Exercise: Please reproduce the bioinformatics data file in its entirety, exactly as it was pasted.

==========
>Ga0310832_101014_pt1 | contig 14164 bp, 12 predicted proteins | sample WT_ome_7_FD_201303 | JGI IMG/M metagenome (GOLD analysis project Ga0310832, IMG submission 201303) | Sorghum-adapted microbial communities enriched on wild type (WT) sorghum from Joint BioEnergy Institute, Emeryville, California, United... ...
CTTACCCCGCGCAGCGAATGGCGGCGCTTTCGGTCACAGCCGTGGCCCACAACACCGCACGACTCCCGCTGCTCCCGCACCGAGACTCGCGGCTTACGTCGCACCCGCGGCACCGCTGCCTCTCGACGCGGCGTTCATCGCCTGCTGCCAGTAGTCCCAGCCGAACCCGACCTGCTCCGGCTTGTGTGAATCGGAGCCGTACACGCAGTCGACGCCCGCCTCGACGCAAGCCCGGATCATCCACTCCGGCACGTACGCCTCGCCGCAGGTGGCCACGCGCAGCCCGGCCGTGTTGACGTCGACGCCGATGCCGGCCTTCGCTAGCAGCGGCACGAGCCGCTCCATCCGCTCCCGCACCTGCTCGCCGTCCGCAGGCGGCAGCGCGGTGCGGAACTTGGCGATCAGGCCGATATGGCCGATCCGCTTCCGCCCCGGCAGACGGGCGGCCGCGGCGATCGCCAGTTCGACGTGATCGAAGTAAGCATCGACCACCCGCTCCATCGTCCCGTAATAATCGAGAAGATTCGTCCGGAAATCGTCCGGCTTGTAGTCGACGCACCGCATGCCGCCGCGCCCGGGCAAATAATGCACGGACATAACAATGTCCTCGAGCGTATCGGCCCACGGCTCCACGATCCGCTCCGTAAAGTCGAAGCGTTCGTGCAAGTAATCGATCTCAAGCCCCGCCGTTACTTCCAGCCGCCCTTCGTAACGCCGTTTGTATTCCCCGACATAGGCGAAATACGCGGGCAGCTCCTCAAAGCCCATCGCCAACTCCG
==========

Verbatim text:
>Ga0310832_101014_pt1 | contig 14164 bp, 12 predicted proteins | sample WT_ome_7_FD_201303 | JGI IMG/M metagenome (GOLD analysis project Ga0310832, IMG submission 201303) | Sorghum-adapted microbial communities enriched on wild type (WT) sorghum from Joint BioEnergy Institute, Emeryville, California, United... ...
CTTACCCCGCGCAGCGAATGGCGGCGCTTTCGGTCACAGCCGTGGCCCACAACACCGCACGACTCCCGCTGCTCCCGCACCGAGACTCGCGGCTTACGTCGCACCCGCGGCACCGCTGCCTCTCGACGCGGCGTTCATCGCCTGCTGCCAGTAGTCCCAGCCGAACCCGACCTGCTCCGGCTTGTGTGAATCGGAGCCGTACACGCAGTCGACGCCCGCCTCGACGCAAGCCCGGATCATCCACTCCGGCACGTACGCCTCGCCGCAGGTGGCCACGCGCAGCCCGGCCGTGTTGACGTCGACGCCGATGCCGGCCTTCGCTAGCAGCGGCACGAGCCGCTCCATCCGCTCCCGCACCTGCTCGCCGTCCGCAGGCGGCAGCGCGGTGCGGAACTTGGCGATCAGGCCGATATGGCCGATCCGCTTCCGCCCCGGCAGACGGGCGGCCGCGGCGATCGCCAGTTCGACGTGATCGAAGTAAGCATCGACCACCCGCTCCATCGTCCCGTAATAATCGAGAAGATTCGTCCGGAAATCGTCCGGCTTGTAGTCGACGCACCGCATGCCGCCGCGCCCGGGCAAATAATGCACGGACATAACAATGTCCTCGAGCGTATCGGCCCACGGCTCCACGATCCGCTCCGTAAAGTCGAAGCGTTCGTGCAAGTAATCGATCTCAAGCCCCGCCGTTACTTCCAGCCGCCCTTCGTAACGCCGTTTGTATTCCCCGACATAGGCGAAATACGCGGGCAGCTCCTCAAAGCCCATCGCCAACTCCG